Developing Kids Who Love to Read

As I was packing up boxes and boxes of books for their move across town last year, a thought struck me several times, I don’t think I have ever met anyone with so many books!

delilah-on-book-boxes

Delilah on top of the book boxes

Literally thousands of books filled the bookshelves of their basement library, with boxes stacked from floor to ceiling. A week into the project, just when I thought the book packing was complete, I was told there was another library…upstairs. I couldn’t imagine! Hundreds more books overflowed on the shelves of the kids’ library; amazing!

My position as a 3rd party writer for this article is truly unique in that I have seen Chris Brady and Terri Brady live exactly what they teach. Not only are they fervent readers themselves, but all four of their children LOVE to read!

It seems appropriate then that one of the most popular Life parenting audios the Brady’s have recorded to date is about reading.

So, for those of you who have children (or plan to have children one day), Chris and Terri Brady offer some tips below that may be helpful to you on your own parenting journey of developing kids who love to read.

“It goes beyond just getting kids to read. The real goal is to help them fall in love with reading. Not just become kids who read, but become kids who LOVE to read.” – Chris Brady

Here are some of the things we did to help our children learn to love reading.

First, what we didn’t do:

  • We didn’t make TV or video games a first option for entertainment. We made books the #1 thing!
    • We had to make the decision to change our habits to ‘not have visual media’ vs. the habit to ‘have visual media.’
      • Once in a while visual media as a treat is okay, but not as a habit.
  • We didn’t let our children watch TV or play video games which then opened the door for them to entertain themselves with reading as their first option when they were looking for something to do.
    • Reading isn’t just part of their lives, but a BIG part of their lives – to the point that they want to grow and change with it.

Some of the things we did do:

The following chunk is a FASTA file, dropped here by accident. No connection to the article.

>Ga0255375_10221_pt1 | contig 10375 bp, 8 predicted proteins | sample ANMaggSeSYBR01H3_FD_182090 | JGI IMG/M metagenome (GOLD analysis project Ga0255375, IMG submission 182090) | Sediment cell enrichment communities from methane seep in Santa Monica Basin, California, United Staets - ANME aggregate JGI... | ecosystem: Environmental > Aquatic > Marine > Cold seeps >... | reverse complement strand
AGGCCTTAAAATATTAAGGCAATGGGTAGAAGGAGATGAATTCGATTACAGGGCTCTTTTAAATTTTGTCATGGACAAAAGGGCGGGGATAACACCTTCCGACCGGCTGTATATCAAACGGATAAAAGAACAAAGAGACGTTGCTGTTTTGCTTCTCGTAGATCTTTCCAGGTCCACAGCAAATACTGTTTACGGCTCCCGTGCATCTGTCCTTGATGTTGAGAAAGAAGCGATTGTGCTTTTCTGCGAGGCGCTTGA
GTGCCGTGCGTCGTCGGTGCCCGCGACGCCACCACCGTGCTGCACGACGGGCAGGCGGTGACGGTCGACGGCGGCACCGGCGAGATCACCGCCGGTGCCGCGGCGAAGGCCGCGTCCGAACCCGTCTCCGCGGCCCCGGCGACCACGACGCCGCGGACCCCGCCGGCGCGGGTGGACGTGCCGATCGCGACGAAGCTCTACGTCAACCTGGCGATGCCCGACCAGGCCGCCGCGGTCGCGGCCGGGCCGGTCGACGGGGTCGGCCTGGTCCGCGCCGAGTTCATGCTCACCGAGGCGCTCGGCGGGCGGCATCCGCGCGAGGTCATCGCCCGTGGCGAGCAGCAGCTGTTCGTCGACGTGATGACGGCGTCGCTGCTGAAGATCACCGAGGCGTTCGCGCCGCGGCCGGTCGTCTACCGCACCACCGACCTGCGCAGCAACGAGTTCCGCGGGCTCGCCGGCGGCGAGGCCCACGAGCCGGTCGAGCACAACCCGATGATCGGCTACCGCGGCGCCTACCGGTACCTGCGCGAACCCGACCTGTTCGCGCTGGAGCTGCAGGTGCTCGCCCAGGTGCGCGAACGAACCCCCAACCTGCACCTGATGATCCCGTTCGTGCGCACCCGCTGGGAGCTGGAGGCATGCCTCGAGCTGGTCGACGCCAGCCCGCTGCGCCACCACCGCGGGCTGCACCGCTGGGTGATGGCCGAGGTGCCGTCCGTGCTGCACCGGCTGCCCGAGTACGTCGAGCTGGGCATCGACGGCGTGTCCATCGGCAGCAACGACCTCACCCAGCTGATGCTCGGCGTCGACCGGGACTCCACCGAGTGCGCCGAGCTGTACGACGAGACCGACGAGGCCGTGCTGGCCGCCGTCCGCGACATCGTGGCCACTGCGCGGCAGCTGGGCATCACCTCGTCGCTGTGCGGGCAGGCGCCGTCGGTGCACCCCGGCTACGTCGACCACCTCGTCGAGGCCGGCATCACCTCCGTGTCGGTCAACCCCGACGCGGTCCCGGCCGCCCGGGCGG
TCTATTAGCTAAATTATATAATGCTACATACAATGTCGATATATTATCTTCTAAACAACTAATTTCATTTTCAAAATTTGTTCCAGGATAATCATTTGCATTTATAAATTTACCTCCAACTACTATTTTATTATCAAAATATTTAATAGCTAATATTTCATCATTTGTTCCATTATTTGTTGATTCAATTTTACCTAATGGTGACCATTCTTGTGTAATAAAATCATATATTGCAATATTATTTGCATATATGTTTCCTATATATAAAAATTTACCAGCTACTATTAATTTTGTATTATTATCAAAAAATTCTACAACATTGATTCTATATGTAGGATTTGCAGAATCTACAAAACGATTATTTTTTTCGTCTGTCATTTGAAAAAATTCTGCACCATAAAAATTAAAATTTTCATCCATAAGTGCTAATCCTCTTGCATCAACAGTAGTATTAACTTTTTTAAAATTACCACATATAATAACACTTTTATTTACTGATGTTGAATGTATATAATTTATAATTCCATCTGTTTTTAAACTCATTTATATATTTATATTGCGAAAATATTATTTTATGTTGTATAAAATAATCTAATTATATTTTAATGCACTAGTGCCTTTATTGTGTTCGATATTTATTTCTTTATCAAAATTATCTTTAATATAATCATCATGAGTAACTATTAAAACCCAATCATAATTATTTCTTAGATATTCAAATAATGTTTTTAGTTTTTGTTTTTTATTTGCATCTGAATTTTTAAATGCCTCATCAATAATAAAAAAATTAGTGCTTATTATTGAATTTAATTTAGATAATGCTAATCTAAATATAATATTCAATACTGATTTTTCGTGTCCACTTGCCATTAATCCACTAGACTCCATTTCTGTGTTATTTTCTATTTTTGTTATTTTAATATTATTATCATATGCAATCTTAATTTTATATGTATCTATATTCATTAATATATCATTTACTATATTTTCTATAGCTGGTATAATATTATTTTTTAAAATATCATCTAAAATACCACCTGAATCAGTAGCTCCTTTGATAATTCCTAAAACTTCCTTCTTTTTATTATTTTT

• We read to them even as babies. It created a habit where they just became used to the concept.
  • Regardless of whether they were even paying attention, we just READ (out loud)!
  • When they grew out of the nap time stage, we developed a ‘quiet time’ in their day.
    • cb-and-cmWe would read two books together and then leave the pile of books on the floor for them and walk out of the room.
    • The kids were then able to make the choice themselves- did they want to nap or read books? 
  • Once they grew out of quiet time stage, we created a habit of ‘reading time’ instead.  
  • We would take our kids to used book stores, and we still do even as they’ve gotten older. 
  • We ask questions about the books that they are reading. 
  • We set reading goals with our kids.

How YOU can personally impact your kid’s love for reading:

  • Be the example.
    • Instead of picking up your phone when you are waiting in the car, at a doctor’s appointment, or at halftime of the soccer game- pick up a book. Even if it’s just for 10 minutes.
  • Read a book out loud as a family.
    • In the car, by the fire, etc.
  • Don’t worry so much about how organized your bookshelves are. The books that get read are the books that are on the table.
  • Set a timer.
    • For example: 15 minutes of “mom’s choice” books and then the rest of the hour “your choice” books.
  • Take trips to the library.
    • There’s so much fruit in the library that you can harvest.
    • Set a timer here too, if necessary.
  • For road trips, instead of watching DVD’s in the car, buy your kid’s book lights so they can read at night.

“When I got rid of all my excuses I had for NOT reading and made them reasons TO read, I learned that it helped me influence my children to love reading.” – Terri Brady

nate-and-casey

A few more thoughts…

  1. Be sure to elevate reading as a great concept in and of itself and make reading the reward (and not the drudgery) that leads to a different reward.
  2. Our reading should be guided by our desire to grow as leaders fashioning us into becoming better people, and that should be the goal for our children as well.
  3. Helping your kid’s learn to fall in love with reading is one of the most important tools they will need to be successful.

Finally, by implementing a few of these behaviors, your kid’s will eventually discover on their own that reading is a joyous and rewarding activity. Once you lead the horse to water and you get him drinking, he will keep drinking, and that’s what we have seen with our own children.

Reading is important in the life of adults for sure, and if that’s true, then we should strive to cultivate reading in the lives of our children as well. We will then reap the blessing of watching the fruit grow as a result. Developing kids who love to read is a great stewardship, a great responsibility, and a great blessing and joy all by itself.

(Posted by Kristen Seidl, on behalf of Chris Brady)

 

2 responses to “Developing Kids Who Love to Read

  1. I love this blog, and the cd! Chelsea and I have followed this with our children so far. Careful what you wish for cause it will come true! Our oldest is a little over 2 and he wakes up around 5am to put a pile of books in your lap and say read. We even help him build his own little library.

  2. Pingback: Family Favorites… Book List | Letters to Lindsey

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